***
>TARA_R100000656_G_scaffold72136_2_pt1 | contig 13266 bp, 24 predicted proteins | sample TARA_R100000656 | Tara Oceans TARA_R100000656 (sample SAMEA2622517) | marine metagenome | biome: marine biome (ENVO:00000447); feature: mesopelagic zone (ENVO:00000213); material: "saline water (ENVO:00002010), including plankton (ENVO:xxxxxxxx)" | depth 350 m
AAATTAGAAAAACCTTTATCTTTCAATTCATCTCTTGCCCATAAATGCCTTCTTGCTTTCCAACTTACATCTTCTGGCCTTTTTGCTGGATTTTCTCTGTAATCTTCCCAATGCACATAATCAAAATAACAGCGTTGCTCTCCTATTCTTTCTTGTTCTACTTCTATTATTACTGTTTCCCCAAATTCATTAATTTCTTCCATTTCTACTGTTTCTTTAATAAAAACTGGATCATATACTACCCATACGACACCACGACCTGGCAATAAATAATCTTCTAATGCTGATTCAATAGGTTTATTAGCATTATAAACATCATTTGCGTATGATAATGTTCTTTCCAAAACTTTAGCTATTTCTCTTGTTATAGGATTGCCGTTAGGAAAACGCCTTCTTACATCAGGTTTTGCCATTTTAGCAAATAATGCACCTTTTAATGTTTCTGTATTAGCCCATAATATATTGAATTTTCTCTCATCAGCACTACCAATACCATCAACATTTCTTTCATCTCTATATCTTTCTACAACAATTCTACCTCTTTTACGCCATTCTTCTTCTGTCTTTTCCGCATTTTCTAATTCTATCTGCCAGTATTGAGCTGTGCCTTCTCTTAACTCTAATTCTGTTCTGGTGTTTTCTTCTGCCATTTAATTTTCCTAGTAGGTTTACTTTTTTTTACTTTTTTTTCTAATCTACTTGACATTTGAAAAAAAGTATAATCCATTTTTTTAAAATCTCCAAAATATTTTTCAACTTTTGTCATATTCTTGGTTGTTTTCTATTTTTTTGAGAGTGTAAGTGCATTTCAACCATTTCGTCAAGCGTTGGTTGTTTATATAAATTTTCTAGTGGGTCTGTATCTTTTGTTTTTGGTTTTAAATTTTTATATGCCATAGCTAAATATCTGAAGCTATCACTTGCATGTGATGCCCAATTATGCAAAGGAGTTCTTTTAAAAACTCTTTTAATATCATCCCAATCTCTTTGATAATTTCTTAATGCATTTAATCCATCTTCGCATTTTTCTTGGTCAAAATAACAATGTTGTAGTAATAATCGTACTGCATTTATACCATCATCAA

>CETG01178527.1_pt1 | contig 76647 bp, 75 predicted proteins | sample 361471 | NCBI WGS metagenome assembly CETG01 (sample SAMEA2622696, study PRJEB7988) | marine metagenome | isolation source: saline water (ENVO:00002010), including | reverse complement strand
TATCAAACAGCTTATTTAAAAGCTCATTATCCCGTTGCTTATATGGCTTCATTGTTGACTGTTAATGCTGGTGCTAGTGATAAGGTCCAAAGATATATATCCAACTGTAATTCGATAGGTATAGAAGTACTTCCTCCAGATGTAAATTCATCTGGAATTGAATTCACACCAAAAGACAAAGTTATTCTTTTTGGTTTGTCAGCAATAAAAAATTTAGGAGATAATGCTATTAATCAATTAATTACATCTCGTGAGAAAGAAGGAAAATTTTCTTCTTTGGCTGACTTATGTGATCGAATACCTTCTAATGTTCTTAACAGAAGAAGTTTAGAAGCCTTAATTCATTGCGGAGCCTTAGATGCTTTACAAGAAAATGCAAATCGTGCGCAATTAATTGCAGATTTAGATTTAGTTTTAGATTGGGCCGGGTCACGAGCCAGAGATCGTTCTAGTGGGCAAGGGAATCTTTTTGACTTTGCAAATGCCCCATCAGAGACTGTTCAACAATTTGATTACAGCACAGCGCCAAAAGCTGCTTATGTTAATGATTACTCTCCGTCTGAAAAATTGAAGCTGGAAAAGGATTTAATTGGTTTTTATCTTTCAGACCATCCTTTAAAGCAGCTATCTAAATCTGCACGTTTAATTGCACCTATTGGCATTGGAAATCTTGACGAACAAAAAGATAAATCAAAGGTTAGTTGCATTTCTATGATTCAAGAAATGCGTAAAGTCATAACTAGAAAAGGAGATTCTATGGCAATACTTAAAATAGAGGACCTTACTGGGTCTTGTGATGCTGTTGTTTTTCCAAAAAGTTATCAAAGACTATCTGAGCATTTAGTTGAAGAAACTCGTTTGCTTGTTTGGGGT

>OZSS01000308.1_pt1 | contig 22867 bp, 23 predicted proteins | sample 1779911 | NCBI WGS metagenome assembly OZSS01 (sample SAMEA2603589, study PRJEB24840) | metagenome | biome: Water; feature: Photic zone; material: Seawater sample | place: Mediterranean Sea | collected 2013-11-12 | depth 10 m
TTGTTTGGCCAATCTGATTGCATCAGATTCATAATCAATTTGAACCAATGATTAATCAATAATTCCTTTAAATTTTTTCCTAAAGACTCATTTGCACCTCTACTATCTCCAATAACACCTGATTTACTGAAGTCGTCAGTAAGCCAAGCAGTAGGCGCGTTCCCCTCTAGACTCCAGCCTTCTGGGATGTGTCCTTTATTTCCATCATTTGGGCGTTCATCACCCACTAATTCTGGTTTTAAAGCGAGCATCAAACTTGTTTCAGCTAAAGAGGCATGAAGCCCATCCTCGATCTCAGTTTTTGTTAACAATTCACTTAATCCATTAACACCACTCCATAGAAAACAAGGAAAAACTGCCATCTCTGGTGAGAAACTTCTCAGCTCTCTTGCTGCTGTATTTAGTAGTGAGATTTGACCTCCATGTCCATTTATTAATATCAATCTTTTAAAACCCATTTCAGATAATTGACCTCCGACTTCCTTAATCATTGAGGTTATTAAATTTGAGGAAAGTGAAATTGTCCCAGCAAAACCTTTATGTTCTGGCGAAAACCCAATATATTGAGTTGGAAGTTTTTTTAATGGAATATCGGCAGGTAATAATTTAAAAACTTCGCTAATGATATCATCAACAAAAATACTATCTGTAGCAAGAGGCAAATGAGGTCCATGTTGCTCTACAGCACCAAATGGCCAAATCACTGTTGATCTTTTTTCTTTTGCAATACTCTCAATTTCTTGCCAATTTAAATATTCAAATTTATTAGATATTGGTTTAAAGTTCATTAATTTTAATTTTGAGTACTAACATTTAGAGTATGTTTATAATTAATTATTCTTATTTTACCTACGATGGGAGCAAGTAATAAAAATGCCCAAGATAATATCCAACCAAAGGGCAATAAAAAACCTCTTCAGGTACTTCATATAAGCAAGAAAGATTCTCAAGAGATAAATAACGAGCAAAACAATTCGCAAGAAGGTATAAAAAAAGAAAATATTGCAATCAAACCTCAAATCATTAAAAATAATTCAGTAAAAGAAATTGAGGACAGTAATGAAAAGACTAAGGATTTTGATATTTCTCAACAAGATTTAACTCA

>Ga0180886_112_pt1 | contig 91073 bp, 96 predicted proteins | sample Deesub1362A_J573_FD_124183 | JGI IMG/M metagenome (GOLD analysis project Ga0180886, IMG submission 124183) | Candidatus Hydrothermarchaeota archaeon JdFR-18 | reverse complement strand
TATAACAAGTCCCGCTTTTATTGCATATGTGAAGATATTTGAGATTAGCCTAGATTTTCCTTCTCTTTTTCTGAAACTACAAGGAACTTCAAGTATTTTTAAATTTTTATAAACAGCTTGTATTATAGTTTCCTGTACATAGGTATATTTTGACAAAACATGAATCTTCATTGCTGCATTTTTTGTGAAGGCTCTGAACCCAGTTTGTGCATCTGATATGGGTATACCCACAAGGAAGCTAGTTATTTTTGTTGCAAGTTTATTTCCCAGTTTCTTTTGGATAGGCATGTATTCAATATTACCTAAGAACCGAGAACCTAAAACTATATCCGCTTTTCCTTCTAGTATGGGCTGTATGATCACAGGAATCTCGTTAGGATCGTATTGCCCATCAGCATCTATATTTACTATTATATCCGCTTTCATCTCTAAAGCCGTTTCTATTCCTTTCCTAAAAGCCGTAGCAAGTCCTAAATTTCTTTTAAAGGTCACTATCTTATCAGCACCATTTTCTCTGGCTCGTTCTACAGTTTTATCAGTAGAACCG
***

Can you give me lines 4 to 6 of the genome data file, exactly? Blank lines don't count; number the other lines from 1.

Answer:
TATCAAACAGCTTATTTAAAAGCTCATTATCCCGTTGCTTATATGGCTTCATTGTTGACTGTTAATGCTGGTGCTAGTGATAAGGTCCAAAGATATATATCCAACTGTAATTCGATAGGTATAGAAGTACTTCCTCCAGATGTAAATTCATCTGGAATTGAATTCACACCAAAAGACAAAGTTATTCTTTTTGGTTTGTCAGCAATAAAAAATTTAGGAGATAATGCTATTAATCAATTAATTACATCTCGTGAGAAAGAAGGAAAATTTTCTTCTTTGGCTGACTTATGTGATCGAATACCTTCTAATGTTCTTAACAGAAGAAGTTTAGAAGCCTTAATTCATTGCGGAGCCTTAGATGCTTTACAAGAAAATGCAAATCGTGCGCAATTAATTGCAGATTTAGATTTAGTTTTAGATTGGGCCGGGTCACGAGCCAGAGATCGTTCTAGTGGGCAAGGGAATCTTTTTGACTTTGCAAATGCCCCATCAGAGACTGTTCAACAATTTGATTACAGCACAGCGCCAAAAGCTGCTTATGTTAATGATTACTCTCCGTCTGAAAAATTGAAGCTGGAAAAGGATTTAATTGGTTTTTATCTTTCAGACCATCCTTTAAAGCAGCTATCTAAATCTGCACGTTTAATTGCACCTATTGGCATTGGAAATCTTGACGAACAAAAAGATAAATCAAAGGTTAGTTGCATTTCTATGATTCAAGAAATGCGTAAAGTCATAACTAGAAAAGGAGATTCTATGGCAATACTTAAAATAGAGGACCTTACTGGGTCTTGTGATGCTGTTGTTTTTCCAAAAAGTTATCAAAGACTATCTGAGCATTTAGTTGAAGAAACTCGTTTGCTTGTTTGGGGT

>OZSS01000308.1_pt1 | contig 22867 bp, 23 predicted proteins | sample 1779911 | NCBI WGS metagenome assembly OZSS01 (sample SAMEA2603589, study PRJEB24840) | metagenome | biome: Water; feature: Photic zone; material: Seawater sample | place: Mediterranean Sea | collected 2013-11-12 | depth 10 m
TTGTTTGGCCAATCTGATTGCATCAGATTCATAATCAATTTGAACCAATGATTAATCAATAATTCCTTTAAATTTTTTCCTAAAGACTCATTTGCACCTCTACTATCTCCAATAACACCTGATTTACTGAAGTCGTCAGTAAGCCAAGCAGTAGGCGCGTTCCCCTCTAGACTCCAGCCTTCTGGGATGTGTCCTTTATTTCCATCATTTGGGCGTTCATCACCCACTAATTCTGGTTTTAAAGCGAGCATCAAACTTGTTTCAGCTAAAGAGGCATGAAGCCCATCCTCGATCTCAGTTTTTGTTAACAATTCACTTAATCCATTAACACCACTCCATAGAAAACAAGGAAAAACTGCCATCTCTGGTGAGAAACTTCTCAGCTCTCTTGCTGCTGTATTTAGTAGTGAGATTTGACCTCCATGTCCATTTATTAATATCAATCTTTTAAAACCCATTTCAGATAATTGACCTCCGACTTCCTTAATCATTGAGGTTATTAAATTTGAGGAAAGTGAAATTGTCCCAGCAAAACCTTTATGTTCTGGCGAAAACCCAATATATTGAGTTGGAAGTTTTTTTAATGGAATATCGGCAGGTAATAATTTAAAAACTTCGCTAATGATATCATCAACAAAAATACTATCTGTAGCAAGAGGCAAATGAGGTCCATGTTGCTCTACAGCACCAAATGGCCAAATCACTGTTGATCTTTTTTCTTTTGCAATACTCTCAATTTCTTGCCAATTTAAATATTCAAATTTATTAGATATTGGTTTAAAGTTCATTAATTTTAATTTTGAGTACTAACATTTAGAGTATGTTTATAATTAATTATTCTTATTTTACCTACGATGGGAGCAAGTAATAAAAATGCCCAAGATAATATCCAACCAAAGGGCAATAAAAAACCTCTTCAGGTACTTCATATAAGCAAGAAAGATTCTCAAGAGATAAATAACGAGCAAAACAATTCGCAAGAAGGTATAAAAAAAGAAAATATTGCAATCAAACCTCAAATCATTAAAAATAATTCAGTAAAAGAAATTGAGGACAGTAATGAAAAGACTAAGGATTTTGATATTTCTCAACAAGATTTAACTCA